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The Captain

May 15, 2012

As an expression of the emptiness of my life, I was just listening to a Slate Culture Gabfest podcast from a year and a half ago. That was soon after the death of Captain Beefheart and the gabbers were discussing his legacy. Two of them (the men) were music geek enough to be familiar with his work, the other two (the women, such a stereotypical division) were neophytes. What was so maddening about the discussion wasn’t that these people were not fully appreciative of the music and ended up concluding that it is more important as an influence on other musicians than in its own right. That is to be expected. It was that they, like so many others, treated Trout Mask Replica as if it were his undisputed masterpiece, and the only Beefheart you need consider. With this I completely disagree.

Not because it is not a great album, a classic, a landmark & etc. But it is only a part of the canon, and not the part I would choose to keep if I had to choose. One of the women was put off by the dopey humor and the studio chatter and a general dated quality to the album that marks it as an artifact of the late Sixties rather than as a timeless classic. That is a legitimate complaint, though I think that part of its magic is that it does sound like a long self-indulgent jam session by a bunch of rather juvenile counterculture freaks, like a goof, except that it is also a compendium of incredibly precise, complex, difficult, and innovative music. Sprawling in its amalgamation of concisions, both primitive and sophisticated, sloppy and virtuosic, doofoid and witty, Trout Mask Replica has the genius of contradiction. If I wrote a few more sentences on it I could probably convince myself that it really is Beefheart’s best.

But Lick My Decals Off, Baby is arguably a better version of similar material, shorter and more refined, with better sound and less bloat. Unfortunately I only have it on a vinyl record that I don’t have the means to play right now, so I can’t confirm this sense of it.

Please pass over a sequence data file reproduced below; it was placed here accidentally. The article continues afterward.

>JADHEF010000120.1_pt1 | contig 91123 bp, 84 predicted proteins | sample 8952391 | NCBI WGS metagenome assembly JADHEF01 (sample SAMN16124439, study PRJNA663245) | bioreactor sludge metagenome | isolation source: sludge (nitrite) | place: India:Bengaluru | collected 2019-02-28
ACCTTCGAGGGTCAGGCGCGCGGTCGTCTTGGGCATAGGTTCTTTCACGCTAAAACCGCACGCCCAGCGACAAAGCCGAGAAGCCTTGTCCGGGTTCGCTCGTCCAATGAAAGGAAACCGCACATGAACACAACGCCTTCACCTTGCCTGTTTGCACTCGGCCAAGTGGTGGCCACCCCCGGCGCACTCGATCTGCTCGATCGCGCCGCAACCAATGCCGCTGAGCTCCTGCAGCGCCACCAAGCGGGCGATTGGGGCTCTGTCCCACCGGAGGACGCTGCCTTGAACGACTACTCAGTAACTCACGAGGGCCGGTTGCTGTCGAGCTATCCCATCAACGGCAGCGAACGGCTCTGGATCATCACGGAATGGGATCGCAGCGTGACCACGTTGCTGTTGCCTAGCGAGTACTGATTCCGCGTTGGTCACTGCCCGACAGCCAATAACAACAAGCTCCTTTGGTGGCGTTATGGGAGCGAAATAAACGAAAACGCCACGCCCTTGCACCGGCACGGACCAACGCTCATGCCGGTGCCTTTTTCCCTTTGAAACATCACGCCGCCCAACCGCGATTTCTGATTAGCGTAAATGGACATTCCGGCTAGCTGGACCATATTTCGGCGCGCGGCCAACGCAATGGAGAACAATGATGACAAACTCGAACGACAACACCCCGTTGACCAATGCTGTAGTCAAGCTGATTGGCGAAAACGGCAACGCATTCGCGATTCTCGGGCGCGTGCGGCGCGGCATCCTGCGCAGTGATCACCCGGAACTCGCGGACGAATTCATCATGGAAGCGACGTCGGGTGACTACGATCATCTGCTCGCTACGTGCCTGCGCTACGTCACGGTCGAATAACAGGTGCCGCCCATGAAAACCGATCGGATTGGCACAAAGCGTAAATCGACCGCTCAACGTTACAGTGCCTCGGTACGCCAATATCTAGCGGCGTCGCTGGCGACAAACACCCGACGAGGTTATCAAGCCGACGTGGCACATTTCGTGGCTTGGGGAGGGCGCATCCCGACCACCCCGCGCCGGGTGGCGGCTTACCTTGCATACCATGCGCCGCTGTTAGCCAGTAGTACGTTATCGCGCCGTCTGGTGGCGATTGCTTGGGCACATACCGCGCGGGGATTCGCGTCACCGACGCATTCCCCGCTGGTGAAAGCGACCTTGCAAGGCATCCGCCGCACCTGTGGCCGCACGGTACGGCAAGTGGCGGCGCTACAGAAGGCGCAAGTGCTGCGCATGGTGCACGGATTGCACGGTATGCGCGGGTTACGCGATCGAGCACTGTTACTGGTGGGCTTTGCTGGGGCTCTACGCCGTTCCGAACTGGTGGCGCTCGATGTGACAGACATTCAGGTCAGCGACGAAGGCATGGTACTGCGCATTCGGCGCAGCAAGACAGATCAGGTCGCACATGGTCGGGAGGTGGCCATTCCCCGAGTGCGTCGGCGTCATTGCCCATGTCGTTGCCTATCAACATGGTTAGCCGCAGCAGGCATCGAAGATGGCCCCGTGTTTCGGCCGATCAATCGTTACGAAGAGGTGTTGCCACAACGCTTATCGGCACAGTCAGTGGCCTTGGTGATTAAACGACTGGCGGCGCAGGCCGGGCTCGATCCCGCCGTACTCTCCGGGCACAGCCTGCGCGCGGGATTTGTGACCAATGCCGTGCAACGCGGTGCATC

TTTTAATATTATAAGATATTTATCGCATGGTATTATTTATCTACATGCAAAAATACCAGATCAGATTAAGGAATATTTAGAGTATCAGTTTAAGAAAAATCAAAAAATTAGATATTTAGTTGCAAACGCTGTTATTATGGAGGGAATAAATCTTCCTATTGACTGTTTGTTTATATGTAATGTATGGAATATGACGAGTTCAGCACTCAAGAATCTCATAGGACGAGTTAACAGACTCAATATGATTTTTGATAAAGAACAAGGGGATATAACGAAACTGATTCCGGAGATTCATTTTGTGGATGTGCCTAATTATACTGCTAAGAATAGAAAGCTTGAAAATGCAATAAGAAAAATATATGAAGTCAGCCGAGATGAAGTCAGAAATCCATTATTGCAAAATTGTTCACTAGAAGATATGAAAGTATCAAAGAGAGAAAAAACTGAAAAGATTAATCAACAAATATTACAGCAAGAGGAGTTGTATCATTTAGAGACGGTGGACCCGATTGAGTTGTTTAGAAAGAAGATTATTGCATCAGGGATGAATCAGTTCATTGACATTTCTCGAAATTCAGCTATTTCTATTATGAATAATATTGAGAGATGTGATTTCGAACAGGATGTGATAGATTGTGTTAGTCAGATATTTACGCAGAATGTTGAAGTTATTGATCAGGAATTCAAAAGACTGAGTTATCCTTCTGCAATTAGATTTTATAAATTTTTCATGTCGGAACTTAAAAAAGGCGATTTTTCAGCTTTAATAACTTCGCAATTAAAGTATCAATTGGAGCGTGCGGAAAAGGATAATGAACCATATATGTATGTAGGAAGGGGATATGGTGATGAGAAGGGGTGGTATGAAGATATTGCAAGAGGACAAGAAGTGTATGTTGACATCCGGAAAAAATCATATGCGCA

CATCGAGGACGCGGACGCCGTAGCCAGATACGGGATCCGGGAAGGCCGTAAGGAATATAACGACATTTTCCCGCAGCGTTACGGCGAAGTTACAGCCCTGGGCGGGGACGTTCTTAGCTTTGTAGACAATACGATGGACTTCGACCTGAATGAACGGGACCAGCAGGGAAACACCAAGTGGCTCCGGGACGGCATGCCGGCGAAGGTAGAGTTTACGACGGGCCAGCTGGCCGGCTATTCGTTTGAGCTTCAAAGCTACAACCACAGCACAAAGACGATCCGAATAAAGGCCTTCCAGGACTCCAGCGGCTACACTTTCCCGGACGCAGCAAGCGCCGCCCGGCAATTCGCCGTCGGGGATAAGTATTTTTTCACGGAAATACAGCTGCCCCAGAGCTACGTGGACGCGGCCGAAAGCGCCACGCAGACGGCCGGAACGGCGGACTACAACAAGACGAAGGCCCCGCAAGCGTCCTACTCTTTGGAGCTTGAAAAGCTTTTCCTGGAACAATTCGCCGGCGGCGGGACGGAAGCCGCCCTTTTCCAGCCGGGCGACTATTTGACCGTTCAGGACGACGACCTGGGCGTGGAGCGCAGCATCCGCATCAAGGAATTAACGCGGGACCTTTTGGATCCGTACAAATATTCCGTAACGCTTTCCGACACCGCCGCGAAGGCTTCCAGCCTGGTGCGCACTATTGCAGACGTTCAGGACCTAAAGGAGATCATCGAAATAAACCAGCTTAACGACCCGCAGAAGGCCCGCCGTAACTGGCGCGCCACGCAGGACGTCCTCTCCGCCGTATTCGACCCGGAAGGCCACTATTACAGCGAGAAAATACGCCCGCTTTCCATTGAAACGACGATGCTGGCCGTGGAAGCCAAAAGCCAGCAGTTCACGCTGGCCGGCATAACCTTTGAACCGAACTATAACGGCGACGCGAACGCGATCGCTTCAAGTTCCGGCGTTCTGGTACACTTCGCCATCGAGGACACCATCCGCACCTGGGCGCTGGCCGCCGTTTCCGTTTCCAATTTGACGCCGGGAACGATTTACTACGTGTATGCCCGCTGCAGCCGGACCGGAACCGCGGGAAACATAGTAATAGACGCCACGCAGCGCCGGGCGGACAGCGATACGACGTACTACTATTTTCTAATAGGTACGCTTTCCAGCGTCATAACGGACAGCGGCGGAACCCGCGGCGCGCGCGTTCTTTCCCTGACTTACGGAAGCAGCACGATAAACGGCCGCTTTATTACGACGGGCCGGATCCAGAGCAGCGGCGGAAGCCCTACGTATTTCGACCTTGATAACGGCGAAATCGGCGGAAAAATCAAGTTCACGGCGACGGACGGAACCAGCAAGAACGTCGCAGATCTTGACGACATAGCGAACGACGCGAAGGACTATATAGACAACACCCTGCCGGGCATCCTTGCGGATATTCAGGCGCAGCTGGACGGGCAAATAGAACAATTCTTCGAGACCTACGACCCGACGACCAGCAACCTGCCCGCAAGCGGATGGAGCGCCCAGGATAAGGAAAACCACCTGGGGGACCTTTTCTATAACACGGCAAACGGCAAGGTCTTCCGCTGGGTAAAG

The Beefheart I love best comes later, with Shiny Beast (Bat Chain Puller) and Doc at the Radar Station. Unlike most rock, his music is not a youth music, so it makes sense that it would gain power as he got older. These albums were made in his late thirties, and with maturity he achieved an overwhelming authority, he became The Captain. He wasn’t some gonzo freak, he was a visitor from another dimension. This is the pop music of a parallel universe. It reminds me in this way of the great player-piano works of Conlon Nancarrow, which, because they are impossible to play with human hands, sound like they come from an alien civilization. But Beefheart’s vocals are always rawly, if strangely, human. The vocals are incredible on these albums, his voice more compelling than ever. ( The main reason I can’t rate the last album, Ice Cream for Crow, as highly is that he had lost the full range and power of his voice by then.) The production is clean, sharp, and two-dimensional. He insisted on that last point, a sound like a painting. In a way, the last albums are his contribution to New Wave, in the Television/Talking Heads vein. The mud and the dank are gone, to reveal even greater strangeness in a pure and even light. All the pieces move and click together like clockwork, making perfect sense, but the clock strikes thirteen.  It is the music of a self-assured master, and among my personal touchstones of the sublime in music.

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